In 1970, Alex Ferguson was a centre-forward for Falkirk who had been invited on Quizball because they had just won the Scottish Second Division Championship. Fergie must have already known quite a bit about Goodison Glory because in the same dressing room was ex-Everton player Alex Scott. Also in the Falkirk first-team squad was John McLaughlin, who was soon to join Everton, and Andy Roxburgh, a future Scotland manager and Fifa bigwig.
The Falkirk team for the Quizball semi-final comprised Ferguson, Roxburgh, midfield player Bobby Ford and comedian Chic Murray. They must have been over-awed by our line-up: Catterick, Radio One disc-jockey Ed Stewart and former grammar schoolboys Brian Labone and Joe Royle. Write-ups in the 60s about the wonderful Labby always remarked how he could have gone to university if he had so desired. Stewpot had read out thousands of requests as Junior Choice host over the years and so his geography was donva.
Stewpot had scored the only goal of our previous game when we beat FA Cup winners Chelsea who fielded John Hollins, Charlie Cooke, David Webb and posh comedian Lance Percival.
It may have been the astute management of Catterick that got us through to the final, as the Quizball rules required a Catt-like cunning. There were four ways to goal: Route 4, which involved correctly answering four easy questions: Route 3, three not so easy questions; Route 2, two difficult questions; and Route One, one dead hard question. Complete the route and you scored.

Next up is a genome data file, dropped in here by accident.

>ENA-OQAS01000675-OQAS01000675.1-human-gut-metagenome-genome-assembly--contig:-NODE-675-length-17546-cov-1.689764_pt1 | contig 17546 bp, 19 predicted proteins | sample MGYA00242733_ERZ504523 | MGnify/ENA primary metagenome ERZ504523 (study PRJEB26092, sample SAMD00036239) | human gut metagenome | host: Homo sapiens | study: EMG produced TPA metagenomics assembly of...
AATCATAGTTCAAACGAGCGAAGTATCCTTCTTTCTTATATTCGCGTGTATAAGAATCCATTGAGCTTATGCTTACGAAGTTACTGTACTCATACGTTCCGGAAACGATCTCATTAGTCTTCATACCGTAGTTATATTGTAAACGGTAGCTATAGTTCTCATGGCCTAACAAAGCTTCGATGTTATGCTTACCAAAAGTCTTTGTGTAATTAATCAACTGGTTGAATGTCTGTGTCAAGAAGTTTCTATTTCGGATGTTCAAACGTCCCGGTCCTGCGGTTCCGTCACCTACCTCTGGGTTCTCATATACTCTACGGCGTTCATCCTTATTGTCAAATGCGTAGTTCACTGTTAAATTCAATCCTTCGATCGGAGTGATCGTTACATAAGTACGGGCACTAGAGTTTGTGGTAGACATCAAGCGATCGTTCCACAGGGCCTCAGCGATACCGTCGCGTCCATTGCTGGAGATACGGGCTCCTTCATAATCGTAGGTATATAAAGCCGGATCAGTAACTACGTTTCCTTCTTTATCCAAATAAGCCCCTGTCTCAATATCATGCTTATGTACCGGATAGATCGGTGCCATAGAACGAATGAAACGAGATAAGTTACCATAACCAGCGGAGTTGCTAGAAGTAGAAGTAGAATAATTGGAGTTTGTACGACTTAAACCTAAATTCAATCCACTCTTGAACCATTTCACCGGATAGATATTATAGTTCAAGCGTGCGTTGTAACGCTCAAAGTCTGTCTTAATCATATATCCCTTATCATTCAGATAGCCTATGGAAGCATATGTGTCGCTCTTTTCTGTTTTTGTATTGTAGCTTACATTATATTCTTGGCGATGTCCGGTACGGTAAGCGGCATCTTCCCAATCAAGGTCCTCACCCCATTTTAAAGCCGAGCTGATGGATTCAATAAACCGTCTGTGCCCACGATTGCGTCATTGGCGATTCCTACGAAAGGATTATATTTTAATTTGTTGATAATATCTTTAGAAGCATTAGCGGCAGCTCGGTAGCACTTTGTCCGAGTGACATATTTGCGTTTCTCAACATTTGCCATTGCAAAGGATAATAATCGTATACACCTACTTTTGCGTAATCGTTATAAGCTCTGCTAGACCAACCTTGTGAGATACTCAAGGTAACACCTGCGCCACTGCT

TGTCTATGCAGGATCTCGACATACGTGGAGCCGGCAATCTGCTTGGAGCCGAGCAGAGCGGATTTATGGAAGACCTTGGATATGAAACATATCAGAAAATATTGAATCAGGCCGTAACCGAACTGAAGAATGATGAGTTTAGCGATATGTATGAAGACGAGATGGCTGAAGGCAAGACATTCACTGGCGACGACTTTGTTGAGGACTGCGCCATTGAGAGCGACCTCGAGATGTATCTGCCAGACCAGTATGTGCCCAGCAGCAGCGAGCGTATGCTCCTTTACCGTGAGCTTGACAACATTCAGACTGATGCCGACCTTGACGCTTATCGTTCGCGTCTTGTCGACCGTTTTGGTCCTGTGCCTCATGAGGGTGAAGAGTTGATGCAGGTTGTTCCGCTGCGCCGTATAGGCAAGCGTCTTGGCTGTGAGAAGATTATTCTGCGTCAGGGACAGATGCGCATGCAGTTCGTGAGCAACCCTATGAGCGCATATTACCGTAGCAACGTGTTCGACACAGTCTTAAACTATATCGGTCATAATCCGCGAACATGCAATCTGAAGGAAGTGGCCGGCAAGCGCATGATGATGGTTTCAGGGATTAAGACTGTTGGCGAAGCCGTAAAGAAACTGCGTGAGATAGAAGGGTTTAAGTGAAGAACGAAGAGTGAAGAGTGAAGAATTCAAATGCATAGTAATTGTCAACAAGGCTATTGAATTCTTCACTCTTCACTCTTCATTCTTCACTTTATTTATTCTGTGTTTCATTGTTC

The player that won the opening kick-off question would be asked to choose a route to goal. The opposing team had one chance to tackle the player going to goal by pressing a buzzer prior to the player answering the last question. If they got it right, they won possession. If they got it wrong, the challenge was unsuccessful and a goal was scored. The Route One question was not subject to tackle.
It was dead exciting. And the studio audience brawls were legendary. Actually, I made that last bit up. I cannot even remember if there was a studio audience. My memory fails me such that I cannot give you a stirring, blow-by-blow account of Fergie's semi-final defeat by the Goodison Mensa. Nor can I tell you what questions were asked and who said what. I suppose it would be a bit sad if I could. But I can give you someone else's account of the enthralling, closing minutes.